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New primitive arthropod species found in cave long buried beneath ice

New primitive arthropod species found in cave long buried beneath ice

Science
Feb. 5 (UPI) -- Scientists have discovered a primitive arthropod species inside a pair of limestone caves on Canada's Vancouver Island. Until deglaciation began some 18,000 years ago, the island and caves were buried beneath ice. As such, the species, Haplocampa wagnelli, presence within the caves presents two interesting possibilities. Perhaps the cave-dwelling dipluran's discovery proves terrestrial arthropods survived in deep subterranean habitats during the Last Glacial Maximum, which peaked around 26,000 years ago. It's also possible the newly discovered species diverged from its Asian relatives and migrated to Vancouver Island during deglaciation. Most cave-dwelling campodeid diplurans, a family of hexapods, featured an elongated body and appendages. But Haplocampa wagnelli isn't al...
Climate change: Warming threatens Himalayan glaciers

Climate change: Warming threatens Himalayan glaciers

Science
Climate change poses a growing threat to the glaciers found in the Hindu Kush and Himalayan mountain ranges, according to a new report. The study found that if CO2 emissions are not cut rapidly, two thirds of these giant ice fields could disappear. Even if the world limits the temperature rise to 1.5C this century, at least one third of the ice would go. The glaciers are a critical water source for 250 million people living across eight different countries. The towering peaks of K2 and Mount Everest are part of the frozen Hindu Kush and Himalayan ranges that contain more ice that anywhere else on Earth, apart from the polar regions. But these ice fields could turn to bare rocks in less than a century because of rising temperatures, say scientists. Over th...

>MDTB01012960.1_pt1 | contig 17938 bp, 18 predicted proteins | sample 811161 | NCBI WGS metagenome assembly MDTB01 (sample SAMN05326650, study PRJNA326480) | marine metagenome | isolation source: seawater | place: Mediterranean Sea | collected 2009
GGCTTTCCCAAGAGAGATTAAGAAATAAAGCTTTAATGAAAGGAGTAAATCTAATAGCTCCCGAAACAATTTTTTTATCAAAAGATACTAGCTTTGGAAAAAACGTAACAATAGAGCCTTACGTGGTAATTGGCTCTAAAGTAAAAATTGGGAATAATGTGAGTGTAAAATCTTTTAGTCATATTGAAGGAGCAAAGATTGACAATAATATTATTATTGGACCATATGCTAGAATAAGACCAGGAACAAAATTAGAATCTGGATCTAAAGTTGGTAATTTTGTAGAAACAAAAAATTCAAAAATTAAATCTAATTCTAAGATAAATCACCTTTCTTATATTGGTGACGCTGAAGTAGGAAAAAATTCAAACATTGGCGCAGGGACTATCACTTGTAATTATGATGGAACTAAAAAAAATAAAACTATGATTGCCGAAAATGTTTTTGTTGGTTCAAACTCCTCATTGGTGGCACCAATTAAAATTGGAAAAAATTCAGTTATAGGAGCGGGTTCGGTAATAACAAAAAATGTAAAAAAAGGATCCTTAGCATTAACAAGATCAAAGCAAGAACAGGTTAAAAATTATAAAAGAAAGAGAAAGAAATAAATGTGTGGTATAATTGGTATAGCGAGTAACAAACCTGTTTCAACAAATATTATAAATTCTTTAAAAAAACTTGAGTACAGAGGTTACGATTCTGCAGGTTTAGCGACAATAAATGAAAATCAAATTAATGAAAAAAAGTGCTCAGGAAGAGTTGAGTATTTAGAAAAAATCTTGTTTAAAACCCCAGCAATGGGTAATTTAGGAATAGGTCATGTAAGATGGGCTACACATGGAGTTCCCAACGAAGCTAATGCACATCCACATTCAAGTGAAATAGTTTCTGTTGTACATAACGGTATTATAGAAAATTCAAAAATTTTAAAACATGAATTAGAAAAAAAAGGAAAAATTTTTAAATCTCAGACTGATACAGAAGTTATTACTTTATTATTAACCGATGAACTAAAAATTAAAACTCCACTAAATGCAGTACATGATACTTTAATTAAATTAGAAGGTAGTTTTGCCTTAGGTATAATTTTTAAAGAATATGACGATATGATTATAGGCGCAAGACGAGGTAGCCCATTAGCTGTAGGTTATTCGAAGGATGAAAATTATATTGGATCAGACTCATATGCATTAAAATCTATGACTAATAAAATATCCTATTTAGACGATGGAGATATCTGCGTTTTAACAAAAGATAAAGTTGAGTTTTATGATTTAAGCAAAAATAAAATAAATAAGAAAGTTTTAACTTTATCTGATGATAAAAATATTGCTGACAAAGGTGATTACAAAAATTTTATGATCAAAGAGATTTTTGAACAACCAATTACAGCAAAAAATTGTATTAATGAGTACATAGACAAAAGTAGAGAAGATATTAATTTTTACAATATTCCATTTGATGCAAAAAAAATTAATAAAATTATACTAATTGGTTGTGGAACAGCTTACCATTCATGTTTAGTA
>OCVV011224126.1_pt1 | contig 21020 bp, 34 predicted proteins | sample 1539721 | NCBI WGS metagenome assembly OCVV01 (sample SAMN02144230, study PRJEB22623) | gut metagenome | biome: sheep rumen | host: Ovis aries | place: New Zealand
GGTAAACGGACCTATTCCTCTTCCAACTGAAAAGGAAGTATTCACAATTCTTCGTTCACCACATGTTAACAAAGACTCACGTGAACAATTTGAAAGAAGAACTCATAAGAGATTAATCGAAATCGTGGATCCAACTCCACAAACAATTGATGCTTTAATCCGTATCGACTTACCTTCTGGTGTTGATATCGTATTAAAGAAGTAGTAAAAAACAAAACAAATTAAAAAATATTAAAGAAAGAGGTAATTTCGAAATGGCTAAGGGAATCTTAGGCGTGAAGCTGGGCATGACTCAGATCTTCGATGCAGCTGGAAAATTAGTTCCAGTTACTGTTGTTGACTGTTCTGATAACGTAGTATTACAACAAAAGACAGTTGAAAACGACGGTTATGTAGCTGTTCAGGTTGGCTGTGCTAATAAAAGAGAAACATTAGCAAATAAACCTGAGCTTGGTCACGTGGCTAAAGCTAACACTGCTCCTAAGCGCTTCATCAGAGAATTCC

Early spring rains bring rise in methane emissions across Alaska

Early spring rains bring rise in methane emissions across Alaska

Science
Feb. 4 (UPI) -- Analysis of a bog in Alaska suggests early spring rains cause permafrost to thaw and boosts methane emissions. According to observations made by researchers at the University of Washington, a 2016 spike in early spring rainfall caused permafrost to melt three weeks earlier than usual. As a result, plants began growing and methane-producing microbes proliferated. The head start resulted in a 30 percent increase in methane released by the bog during 2016. "Early rainfall sent a slog of warm water moving into our bog," Rebecca Neumann, an associate professor of environmental engineering, said in a news release. "We believe microbes in the bog got excited because they were warmed up, so they released nutrients from the soil that allowed more plant growth. Methane production an...
Solitary corals more likely survive in a warmer ocean

Solitary corals more likely survive in a warmer ocean

Science
Feb. 1 (UPI) -- Corals that prefer isolation to life on a reef are more likely to survive as oceans warm and become more acidic, according to a new study published in the journal Paleoceanography and Paleoclimatology. Numerous studies have documented the negative impact global warming is already having on coral around the globe. As oceans warm and marine heatwaves become more frequent and long-lasting, more and more corals are experiencing bleaching events. Both heat stress and rising ocean acidity render corals less able to defend against disease and hungry predators. But as previous studies have shown, some corals are better able to adapt than others. New research out of the University of Texas at Austin suggests more reclusive corals, which prefer to anchor themselves from their relati...